Sasebo returns to normal after rare snowfall
SASEBO NAVAL BASE, Japan — Personnel stationed at this Navy base on the southern Japanese island of Kyushu were treated to what forecasters called unusual snow fall during the past week.
Sasebo residents were blanketed with six straight days of snow beginning Jan. 21 and lasting through early Monday.
“It’s over, finally,” said Petty Officer 1st Class Aaron Kawczk, a forecaster with the base’s Naval Pacific Meteorology and Oceanography Detachment, who called the week’s 4-inch accumulation an “extremely rare,” occassion.
The Nagasaki area’s record for one continuous snowfall is 5.2 inches in 1956, said forecaster Shigenari Arakawa from the Nagasaki Meteorological Observatory, which monitors weather in Nagasaki, 40 miles from Sasebo.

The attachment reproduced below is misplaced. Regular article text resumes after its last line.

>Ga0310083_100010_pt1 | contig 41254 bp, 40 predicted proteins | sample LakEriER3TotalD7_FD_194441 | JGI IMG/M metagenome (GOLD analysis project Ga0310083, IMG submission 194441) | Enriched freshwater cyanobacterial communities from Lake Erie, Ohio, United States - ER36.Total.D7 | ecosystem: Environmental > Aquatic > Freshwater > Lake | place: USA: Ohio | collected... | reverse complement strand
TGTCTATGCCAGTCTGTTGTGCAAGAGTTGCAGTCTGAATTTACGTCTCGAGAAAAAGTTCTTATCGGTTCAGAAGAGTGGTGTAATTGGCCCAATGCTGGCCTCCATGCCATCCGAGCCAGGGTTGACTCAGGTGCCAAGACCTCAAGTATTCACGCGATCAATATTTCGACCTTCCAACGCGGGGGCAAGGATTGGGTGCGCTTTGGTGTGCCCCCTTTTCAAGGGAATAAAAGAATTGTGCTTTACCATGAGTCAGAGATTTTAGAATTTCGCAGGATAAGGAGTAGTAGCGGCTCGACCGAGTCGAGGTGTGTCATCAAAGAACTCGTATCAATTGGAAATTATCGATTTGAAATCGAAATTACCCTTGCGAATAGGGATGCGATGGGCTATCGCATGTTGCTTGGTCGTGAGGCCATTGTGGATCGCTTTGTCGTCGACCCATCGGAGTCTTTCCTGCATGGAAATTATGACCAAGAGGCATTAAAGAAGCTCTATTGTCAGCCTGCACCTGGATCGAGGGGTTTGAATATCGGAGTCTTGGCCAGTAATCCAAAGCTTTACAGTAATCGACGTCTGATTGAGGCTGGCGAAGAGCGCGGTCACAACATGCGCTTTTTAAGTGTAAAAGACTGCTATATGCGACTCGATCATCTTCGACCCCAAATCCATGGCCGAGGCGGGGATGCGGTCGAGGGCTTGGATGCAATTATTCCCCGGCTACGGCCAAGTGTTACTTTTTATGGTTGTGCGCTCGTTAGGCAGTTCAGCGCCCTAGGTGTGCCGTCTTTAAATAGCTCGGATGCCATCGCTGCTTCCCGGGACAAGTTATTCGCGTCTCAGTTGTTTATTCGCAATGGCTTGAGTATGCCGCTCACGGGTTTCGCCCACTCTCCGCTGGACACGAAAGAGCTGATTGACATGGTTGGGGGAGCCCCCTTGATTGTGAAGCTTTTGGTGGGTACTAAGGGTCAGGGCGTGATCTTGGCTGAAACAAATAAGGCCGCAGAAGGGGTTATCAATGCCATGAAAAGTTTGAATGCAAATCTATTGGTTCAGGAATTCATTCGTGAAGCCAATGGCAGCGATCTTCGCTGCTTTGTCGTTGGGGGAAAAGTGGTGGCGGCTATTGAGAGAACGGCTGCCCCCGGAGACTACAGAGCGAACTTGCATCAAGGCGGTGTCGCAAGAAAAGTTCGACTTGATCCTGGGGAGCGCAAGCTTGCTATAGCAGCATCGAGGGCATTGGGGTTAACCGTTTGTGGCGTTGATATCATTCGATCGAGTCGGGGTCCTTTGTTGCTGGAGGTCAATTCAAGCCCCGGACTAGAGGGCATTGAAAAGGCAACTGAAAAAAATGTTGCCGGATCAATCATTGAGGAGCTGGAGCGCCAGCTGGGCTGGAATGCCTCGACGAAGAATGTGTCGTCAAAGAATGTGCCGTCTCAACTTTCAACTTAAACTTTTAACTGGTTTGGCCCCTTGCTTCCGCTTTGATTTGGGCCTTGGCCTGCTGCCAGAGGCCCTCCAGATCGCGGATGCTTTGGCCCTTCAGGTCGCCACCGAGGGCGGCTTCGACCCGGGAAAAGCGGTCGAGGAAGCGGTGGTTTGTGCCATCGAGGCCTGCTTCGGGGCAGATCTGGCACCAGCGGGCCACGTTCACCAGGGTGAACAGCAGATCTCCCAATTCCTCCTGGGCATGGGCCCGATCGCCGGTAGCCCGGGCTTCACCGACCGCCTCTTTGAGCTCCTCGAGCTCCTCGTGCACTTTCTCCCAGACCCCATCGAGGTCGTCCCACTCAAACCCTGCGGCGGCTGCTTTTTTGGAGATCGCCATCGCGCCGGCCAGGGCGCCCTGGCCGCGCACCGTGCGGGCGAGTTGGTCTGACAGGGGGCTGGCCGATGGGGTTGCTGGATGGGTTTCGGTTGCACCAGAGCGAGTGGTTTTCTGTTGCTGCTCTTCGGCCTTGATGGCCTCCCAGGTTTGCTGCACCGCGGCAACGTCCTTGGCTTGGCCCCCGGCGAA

“We have a cold spell something like this, once or twice every year,” said Arakawa. In more recent years, the most significant snowfall tallied 4.8 inches on Jan. 15, 2001.
Sasebo averages 14 days of snowfall throughout the year but most is insignificant — and seldom accumulates, Kawczk said.
Except in higher elevations, most of the snow and ice had melted by Monday morning.
Record seasonal snowfall for Nagasaki is 18 inches set in 1963, followed by 10.8 inches in 1968 and 10.4 inches in 1959, according to Arakawa. Last week’s accumulation was this season’s first significant snowfall.
Wednesday’s forecast called for mostly cloudy with a high of 45 degrees and a low of 38 degrees. No more snow is expected through the weekend, forecasters said.
Chiyomi Sumida contributed to this report.